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The Great Divide

22 Sep

GDR border installations (Wall) at Brandenburg Gate,

Berlin – Capital of the GDR

I’ve blogged on the subject of the Berlin Wall before, but I’m dong it from a different angle this time.

Suppose London was divided politically at the River Thames, the geographical feature which separates Central and North London from South London. Imagine a Socialist (or Communist) regime south of the River, and a capitalist one north of it, like East and West Berlin in former times.

South London would have subsidized basic foodstuffs, cheap and efficient public transport, guaranteed pensions, full employment, and cheap rents because the social housing would also be subsidized. However luxury goods might well be dearer than in North London, and wages would be lower to reflect the many subsidies and social services, etc.

With an open border across the bridges/tunnels over/under the Thames just imagine what would happen. People living in cheap accommodation south of the River would be attracted to find higher paid jobs north of the River  and commute there daily. If they couldn’t find a job, well they are guaranteed one anyway in the south, since under Socialism jobs are created for everyone regardless of whether it is economic or profitable to do so.

People living in the northern half of the city would be very attracted by the subsidized foodstuffs, etc. available in the southern half. Shops there would be stripped bare, and there would then be shortages, since they weren’t meant to feed both north and south Londoners.

Unless there was some kind of tax agreement between the two political and geographical entities, south Londoners working in the northern half of the city would presumably have tax deducted there, so enriching North London and depriving South London of much needed income.

Quite obviously this situation could not be allowed to continue indefinitely. Two diametrically opposed political systems cannot exist side-by-side with open borders, there has to be restrictions on movement between the two, and on both emigration and immigration.

It is the same with states with vastly different standards of living which exist side-by-side. This is why the USA has erected a border fence between it and Mexico. Without it Mexicans and others from Latin America would stream north unimpeded, and the USA just couldn’t cope with such an influx, while Latin America would be desparately short of much needed labor power.

Only when there is parity in living standards and a similar political system can there be truly open borders between neighboring states. This is becoming clear in the European Union where low-wage countries are starved of labor, while high-wage countries have an influx of immigrants working at or below the minimum wage, causing unemployment and higher benefit bills.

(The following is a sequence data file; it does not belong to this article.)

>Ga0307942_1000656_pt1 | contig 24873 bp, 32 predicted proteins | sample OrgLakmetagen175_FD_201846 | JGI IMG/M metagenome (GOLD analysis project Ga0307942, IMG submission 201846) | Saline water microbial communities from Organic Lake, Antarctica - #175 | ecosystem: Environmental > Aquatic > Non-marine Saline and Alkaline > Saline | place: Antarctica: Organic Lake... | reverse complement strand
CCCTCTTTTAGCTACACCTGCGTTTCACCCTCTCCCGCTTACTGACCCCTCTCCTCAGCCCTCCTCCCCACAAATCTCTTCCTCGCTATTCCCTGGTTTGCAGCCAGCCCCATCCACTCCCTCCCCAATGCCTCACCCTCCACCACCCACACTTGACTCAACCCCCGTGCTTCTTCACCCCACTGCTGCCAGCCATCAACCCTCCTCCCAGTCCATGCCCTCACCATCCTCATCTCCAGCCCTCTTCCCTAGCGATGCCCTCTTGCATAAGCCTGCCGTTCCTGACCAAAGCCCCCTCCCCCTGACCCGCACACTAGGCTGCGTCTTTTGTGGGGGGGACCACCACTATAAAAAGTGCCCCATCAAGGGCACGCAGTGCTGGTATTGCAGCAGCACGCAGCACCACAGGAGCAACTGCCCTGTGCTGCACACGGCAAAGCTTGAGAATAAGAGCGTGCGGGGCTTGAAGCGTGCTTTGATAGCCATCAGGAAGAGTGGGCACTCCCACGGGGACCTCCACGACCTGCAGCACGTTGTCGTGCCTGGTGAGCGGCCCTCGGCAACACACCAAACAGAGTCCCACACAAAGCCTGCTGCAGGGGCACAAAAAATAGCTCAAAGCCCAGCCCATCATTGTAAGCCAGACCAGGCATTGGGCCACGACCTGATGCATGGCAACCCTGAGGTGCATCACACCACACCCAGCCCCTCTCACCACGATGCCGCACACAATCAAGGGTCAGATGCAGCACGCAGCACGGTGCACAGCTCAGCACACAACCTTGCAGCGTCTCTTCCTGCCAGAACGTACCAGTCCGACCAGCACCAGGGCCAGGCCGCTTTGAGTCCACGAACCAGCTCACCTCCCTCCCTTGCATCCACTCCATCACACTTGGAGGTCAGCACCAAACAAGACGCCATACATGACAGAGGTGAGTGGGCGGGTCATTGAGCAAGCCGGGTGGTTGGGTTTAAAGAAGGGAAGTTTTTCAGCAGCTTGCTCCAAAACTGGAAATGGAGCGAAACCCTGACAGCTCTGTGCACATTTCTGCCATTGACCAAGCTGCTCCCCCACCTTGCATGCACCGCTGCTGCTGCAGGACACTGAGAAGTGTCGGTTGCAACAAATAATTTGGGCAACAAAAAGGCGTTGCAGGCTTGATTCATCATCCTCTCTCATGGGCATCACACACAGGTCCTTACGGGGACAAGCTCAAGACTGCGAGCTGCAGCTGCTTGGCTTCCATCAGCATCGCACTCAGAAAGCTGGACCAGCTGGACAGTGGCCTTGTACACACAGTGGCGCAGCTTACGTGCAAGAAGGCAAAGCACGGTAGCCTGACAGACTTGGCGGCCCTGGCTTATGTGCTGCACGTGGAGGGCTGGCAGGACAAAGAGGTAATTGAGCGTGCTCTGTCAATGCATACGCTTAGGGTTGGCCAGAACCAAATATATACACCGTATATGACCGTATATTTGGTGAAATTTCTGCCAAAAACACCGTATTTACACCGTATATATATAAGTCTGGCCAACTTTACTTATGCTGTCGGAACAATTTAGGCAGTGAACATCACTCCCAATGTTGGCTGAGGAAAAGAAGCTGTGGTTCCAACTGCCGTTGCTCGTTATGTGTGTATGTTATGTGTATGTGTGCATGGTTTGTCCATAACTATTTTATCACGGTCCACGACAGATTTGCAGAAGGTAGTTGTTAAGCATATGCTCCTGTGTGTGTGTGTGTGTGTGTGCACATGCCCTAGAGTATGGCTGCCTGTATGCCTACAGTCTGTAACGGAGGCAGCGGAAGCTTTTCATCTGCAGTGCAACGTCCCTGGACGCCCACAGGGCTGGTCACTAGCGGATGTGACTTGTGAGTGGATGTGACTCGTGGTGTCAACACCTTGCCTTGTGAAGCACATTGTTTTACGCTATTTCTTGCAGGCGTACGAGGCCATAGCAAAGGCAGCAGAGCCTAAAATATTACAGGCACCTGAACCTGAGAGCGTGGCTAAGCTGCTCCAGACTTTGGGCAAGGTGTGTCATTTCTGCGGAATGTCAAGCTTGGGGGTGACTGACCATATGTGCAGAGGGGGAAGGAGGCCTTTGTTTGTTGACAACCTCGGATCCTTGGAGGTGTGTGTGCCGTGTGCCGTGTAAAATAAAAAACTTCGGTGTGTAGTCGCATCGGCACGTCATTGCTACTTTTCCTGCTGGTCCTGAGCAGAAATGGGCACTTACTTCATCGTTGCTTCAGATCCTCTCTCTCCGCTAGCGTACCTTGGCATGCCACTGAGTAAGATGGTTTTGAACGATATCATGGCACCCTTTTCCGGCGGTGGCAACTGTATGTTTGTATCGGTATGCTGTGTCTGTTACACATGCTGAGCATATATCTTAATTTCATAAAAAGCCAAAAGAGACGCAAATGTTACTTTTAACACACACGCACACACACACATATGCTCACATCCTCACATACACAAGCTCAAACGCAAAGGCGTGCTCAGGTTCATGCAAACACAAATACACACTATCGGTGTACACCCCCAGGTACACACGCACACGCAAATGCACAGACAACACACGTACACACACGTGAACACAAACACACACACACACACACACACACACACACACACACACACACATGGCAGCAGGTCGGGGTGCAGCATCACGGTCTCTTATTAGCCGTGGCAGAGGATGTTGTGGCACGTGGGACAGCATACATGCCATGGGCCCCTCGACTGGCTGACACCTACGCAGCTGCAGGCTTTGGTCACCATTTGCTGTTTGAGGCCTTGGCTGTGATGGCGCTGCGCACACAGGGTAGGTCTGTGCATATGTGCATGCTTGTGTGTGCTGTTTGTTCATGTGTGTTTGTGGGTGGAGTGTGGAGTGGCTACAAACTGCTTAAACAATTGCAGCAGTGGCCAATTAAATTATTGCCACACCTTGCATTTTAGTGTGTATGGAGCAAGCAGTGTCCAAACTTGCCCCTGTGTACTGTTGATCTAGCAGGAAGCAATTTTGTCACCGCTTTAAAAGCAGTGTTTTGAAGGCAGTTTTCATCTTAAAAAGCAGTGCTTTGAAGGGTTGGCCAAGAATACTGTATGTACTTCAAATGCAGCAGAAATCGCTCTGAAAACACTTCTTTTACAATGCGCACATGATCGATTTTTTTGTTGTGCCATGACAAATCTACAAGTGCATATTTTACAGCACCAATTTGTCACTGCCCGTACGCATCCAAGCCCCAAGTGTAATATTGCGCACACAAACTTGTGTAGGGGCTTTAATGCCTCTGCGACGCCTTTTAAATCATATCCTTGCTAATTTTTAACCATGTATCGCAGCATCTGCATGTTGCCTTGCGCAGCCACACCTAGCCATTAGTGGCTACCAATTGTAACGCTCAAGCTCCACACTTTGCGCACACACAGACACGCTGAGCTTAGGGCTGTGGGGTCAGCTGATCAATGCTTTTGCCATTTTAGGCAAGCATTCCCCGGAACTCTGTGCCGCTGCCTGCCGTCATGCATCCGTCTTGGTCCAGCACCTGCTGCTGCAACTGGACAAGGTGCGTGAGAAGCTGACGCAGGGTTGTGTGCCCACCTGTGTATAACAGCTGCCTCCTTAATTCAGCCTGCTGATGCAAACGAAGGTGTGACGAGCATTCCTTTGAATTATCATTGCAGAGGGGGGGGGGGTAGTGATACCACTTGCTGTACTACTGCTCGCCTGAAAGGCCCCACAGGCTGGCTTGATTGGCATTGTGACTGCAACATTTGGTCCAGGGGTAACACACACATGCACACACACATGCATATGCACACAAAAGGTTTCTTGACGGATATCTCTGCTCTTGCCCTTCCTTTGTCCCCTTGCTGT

The Berlin Wall was an absolute economic necessity, but minefields and shooting people trying to cross illegaly was wrong and unnecessary. All that was needed was controlled crossings, with West Berliners required to pay duty to the GDR authorities on goods bought in the East, and East Berliners required to forfeit a hefty deposit if they failed to return to the GDR after their visit to the West. This deposit would compensate for their education, free medical services, etc. in the GDR from which West Berlin/West Germany would now benefit without costing them a penny.

If you think the GDR was a vast prison camp from which nearly every ordinary citizen was longing to escape then you have to answer the obvious question as to why more people didn’t leave East Germany when there was an open border in Berlin from when the city was divided into zones of occupation after the Second World War to 1961 when the Wall went up. If things were so bad in the Soviet Zone, which became the GDR in 1949, then the whole population would have fled West. But they had their homes in the East and all the benefits of Socialism mentioned above, which must have outweighed any perceived disadvantages.

Not to mention those who emigrated from West to East of course, including present German Chancellor Angela Merkel and her family, and American Rock singer Dean Reed, born Denver, Colorado but who became a star in his new home, the GDR. Or indeed the woman from the DPRK (North Korea) who was spirited out to the RoK (South Korea) by her sister, but returned to her home in the North because she felt loyalty to the state which had raised her.

You must also ask yourself why today so many in Eastern Germany have nostalgia and longing for many things in the old German Democratic Republic, and even regret it being swallowed up by the Federal Republic of Germany (former West Germany).

Yes people should have a choice which country/political system they live under, but this cannot be an absolutely free choice when it infringes upon the rights of others. It has to be a restricted choice, with possible financial penalties. You certainly cannot enjoy the best of both worlds, such as the high wages of an advanced capitalist state (fought for and won by their trade unions to pay the high prices, rents, insurance, pension contributions and mortgages of capitalism) while living in low-rent accommodation and enjoying subsidzed social services and basic necessities of life in a Socialist state. You can’t, in other words, have your cake and eat it.

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